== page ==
This world-famous bridge across the River Avon links the Clifton neighborhood of Bristol with the village of Leigh Woods. The bridge was opened in 1864. It was built by William Henry Barlow and John Hawkshaw based on an earlier design by the renowned engineer Isambard Kingdom Brunel.

The bridge was built over 100 feet above the river so that tall-mated warships and trading vessels could pass underneath it. The bridge has become one of Bristol's most important symbols and is lit up at night for all to see.


SS Great Britain

The SS Great Britain is Brunel's other masterpiece to be found in Bristol. This ship was the longest passenger ship in the world from its launch in 1845 until 1854. It measures 322 feet (98 meters) in length. The ship was built by Brunel to carry passengers and goods across the Atlantic Ocean between Bristol and New York for the Great Western Steamship Company.

It took the SS Great Britain 28 days to complete the return trip.  After being sunk in 1937 near the Falkland Islands in the Southern Atlantic Ocean, the ship was raised from the sea bed and transported back to Bristol to be repaired and turned into a museum in 1970. She is now an award-winning visitor attraction, with around 200,000 visitors coming aboard each year.


Bristol Zoological Gardens

Bristol Zoological Gardens, commonly known as Bristol Zoo, is dedicated to providing a home for rare animals and teaching the public about the natural world. The zoo was first opened in 1836, and covers over 12 acres (5 hectares) of land in the Clifton area of the city.

It is home to over 50 different species of mammal, including gorillas, hippos, lions, and red pandas. Among the zoo's other popular exhibits is the Twilight World. This allows visitors to view animals which usually only come out at night during the daytime thanks to its special lighting.


Cabot Tower

Cabot Tower is one of Bristol's most notable landmarks. The tower was built in the 1890s as a memorial to the journey of John Cabot from Bristol to North America 400 years earlier.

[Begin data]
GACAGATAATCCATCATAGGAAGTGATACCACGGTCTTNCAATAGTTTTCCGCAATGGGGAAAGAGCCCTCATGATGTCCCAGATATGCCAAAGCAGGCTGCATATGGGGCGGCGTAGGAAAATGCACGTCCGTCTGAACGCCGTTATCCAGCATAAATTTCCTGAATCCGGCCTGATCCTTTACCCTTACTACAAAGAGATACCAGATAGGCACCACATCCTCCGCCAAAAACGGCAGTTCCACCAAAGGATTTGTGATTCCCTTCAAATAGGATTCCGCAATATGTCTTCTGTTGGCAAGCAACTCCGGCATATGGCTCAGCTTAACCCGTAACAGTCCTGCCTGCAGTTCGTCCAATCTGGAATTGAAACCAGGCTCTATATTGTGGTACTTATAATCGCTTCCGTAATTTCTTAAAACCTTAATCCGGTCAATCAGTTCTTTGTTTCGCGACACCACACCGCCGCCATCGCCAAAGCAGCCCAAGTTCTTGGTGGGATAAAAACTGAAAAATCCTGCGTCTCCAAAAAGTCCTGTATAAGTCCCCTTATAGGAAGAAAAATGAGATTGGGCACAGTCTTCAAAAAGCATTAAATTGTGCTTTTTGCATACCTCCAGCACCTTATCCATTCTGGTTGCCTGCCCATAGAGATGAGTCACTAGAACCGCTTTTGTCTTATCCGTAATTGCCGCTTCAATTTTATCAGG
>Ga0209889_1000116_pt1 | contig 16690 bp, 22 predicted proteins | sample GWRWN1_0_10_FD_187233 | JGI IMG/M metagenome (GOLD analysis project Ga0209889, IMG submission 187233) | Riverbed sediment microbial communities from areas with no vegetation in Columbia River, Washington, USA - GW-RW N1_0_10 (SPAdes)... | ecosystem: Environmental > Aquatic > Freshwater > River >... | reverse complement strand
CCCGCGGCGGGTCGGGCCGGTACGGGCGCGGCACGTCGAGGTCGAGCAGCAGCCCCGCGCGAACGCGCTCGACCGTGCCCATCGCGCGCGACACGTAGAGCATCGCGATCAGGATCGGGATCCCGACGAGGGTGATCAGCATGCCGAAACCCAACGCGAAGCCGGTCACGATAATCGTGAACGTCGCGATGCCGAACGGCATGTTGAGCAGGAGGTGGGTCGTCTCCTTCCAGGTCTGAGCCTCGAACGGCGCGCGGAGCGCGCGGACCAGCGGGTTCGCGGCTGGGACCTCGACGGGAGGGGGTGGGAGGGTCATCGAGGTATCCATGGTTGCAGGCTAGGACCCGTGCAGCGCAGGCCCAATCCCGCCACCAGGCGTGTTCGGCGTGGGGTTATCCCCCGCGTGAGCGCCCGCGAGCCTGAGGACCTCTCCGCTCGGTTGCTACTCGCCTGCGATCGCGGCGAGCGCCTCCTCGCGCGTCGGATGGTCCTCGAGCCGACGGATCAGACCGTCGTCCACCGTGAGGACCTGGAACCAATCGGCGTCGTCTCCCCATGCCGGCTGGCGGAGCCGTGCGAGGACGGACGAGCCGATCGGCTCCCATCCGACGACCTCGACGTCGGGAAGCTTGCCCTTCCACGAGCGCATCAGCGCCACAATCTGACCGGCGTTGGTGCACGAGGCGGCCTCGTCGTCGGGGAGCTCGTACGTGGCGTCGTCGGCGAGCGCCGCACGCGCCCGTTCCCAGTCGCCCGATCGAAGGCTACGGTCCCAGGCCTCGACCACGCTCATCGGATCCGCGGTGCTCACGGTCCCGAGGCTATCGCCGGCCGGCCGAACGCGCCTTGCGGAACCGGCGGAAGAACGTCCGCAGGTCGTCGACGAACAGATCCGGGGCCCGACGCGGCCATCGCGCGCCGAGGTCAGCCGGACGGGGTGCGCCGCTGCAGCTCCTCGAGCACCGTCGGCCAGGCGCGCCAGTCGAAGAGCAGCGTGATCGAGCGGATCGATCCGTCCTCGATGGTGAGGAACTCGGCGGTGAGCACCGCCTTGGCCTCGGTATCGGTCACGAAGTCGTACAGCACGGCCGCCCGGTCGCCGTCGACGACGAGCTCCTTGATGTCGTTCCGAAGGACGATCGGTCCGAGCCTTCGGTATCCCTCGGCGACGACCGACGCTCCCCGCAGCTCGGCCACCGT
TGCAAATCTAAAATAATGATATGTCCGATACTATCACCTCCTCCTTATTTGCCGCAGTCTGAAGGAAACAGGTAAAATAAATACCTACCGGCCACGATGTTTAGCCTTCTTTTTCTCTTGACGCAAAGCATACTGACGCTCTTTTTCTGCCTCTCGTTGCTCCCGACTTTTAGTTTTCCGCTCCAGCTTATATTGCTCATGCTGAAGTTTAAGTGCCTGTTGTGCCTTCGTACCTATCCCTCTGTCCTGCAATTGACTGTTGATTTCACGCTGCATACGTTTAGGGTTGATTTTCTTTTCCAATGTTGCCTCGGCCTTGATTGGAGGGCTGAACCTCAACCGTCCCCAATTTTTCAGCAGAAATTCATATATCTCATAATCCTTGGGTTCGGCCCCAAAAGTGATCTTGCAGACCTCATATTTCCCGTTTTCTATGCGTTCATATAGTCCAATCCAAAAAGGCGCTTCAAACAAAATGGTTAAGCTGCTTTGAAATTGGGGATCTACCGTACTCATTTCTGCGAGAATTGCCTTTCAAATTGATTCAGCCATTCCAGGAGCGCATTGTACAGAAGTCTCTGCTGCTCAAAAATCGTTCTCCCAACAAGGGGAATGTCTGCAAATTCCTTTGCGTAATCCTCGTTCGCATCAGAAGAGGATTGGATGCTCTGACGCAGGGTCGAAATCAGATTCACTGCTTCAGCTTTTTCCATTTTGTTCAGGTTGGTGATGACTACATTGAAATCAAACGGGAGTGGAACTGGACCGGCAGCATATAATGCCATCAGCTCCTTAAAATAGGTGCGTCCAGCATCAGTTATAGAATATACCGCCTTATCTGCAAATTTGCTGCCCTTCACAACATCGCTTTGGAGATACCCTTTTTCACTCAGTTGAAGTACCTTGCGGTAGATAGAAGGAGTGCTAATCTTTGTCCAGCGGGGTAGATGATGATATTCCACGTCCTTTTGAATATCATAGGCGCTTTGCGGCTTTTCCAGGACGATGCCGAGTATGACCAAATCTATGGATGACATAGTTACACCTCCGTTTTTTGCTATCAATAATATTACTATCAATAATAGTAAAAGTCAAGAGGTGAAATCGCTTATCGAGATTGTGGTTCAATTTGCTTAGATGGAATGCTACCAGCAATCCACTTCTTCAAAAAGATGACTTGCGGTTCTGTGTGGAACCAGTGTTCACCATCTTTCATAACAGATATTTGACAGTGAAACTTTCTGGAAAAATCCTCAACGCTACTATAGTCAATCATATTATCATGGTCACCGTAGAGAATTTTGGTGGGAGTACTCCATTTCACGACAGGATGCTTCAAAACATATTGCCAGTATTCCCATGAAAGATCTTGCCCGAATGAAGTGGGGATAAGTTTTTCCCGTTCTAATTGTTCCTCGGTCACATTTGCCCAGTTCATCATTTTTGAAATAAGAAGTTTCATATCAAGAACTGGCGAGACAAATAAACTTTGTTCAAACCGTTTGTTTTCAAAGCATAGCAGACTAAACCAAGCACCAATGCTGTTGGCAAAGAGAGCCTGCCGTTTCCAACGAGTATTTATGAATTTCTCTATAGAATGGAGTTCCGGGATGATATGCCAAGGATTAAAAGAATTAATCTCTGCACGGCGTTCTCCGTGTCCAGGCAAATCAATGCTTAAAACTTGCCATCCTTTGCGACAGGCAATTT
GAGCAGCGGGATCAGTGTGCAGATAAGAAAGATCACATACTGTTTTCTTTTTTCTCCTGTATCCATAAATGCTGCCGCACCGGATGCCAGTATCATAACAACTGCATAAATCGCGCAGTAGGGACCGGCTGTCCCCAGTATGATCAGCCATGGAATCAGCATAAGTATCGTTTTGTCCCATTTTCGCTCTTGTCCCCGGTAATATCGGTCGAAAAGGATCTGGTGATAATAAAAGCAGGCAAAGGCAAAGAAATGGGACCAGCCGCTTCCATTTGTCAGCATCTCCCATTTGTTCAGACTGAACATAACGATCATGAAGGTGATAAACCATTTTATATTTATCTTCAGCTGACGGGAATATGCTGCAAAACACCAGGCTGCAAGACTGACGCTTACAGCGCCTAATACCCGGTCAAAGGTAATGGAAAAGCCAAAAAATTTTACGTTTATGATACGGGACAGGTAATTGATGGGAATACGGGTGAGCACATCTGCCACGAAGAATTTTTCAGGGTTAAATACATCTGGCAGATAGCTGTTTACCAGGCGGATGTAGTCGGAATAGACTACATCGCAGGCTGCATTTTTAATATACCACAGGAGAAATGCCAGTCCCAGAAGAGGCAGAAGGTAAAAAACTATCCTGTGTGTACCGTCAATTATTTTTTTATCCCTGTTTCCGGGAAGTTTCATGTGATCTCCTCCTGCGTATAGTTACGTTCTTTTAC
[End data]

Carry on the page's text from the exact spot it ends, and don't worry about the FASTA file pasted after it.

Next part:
It is 105 feet (32 meters) high and built from red sandstone and a special cream-colored kind of stone known as Bath stone which comes from the nearby town of Bath.

Visitors are able to climb to the top of the tower to enjoy some of the best views of the city. It was reopened in 2011 after a four year restoration project.


An Authentic Bristol Dish

Bristol is the perfect place to eat one of South West England's most popular dishes, a traditional British Cream Tea. This light meal consists of hot tea with milk and scones, a small cake made with dried fruit such as raisins.

Scones are usually served with jam and clotted cream. A Cream Tea is usually taken in the afternoon.



Comprehension Exercises

Vocabulary Questions

  1. What does "rapidly" mean?
    1. in a forced or pressured way
    2. quickly or at great pace
    3. slowly or gradually

  2. What does "outbreak" mean?
    1. escape or leak
    2. spread or emergence
    3. hiding or covering

  3. What does "renowned" mean?
    1. broken or faulty
    2. dangerous or feared
    3. famous or celebrated

  4. What does "manufacturing" mean?
    1. slicing up large objects into small parts
    2. cooking or preparing foodstuffs
    3. making things from raw materials to be sold

  5. What does "vessels" mean?
    1. tall trees
    2. trains or carriages
    3. containers or boats


Collocation Questions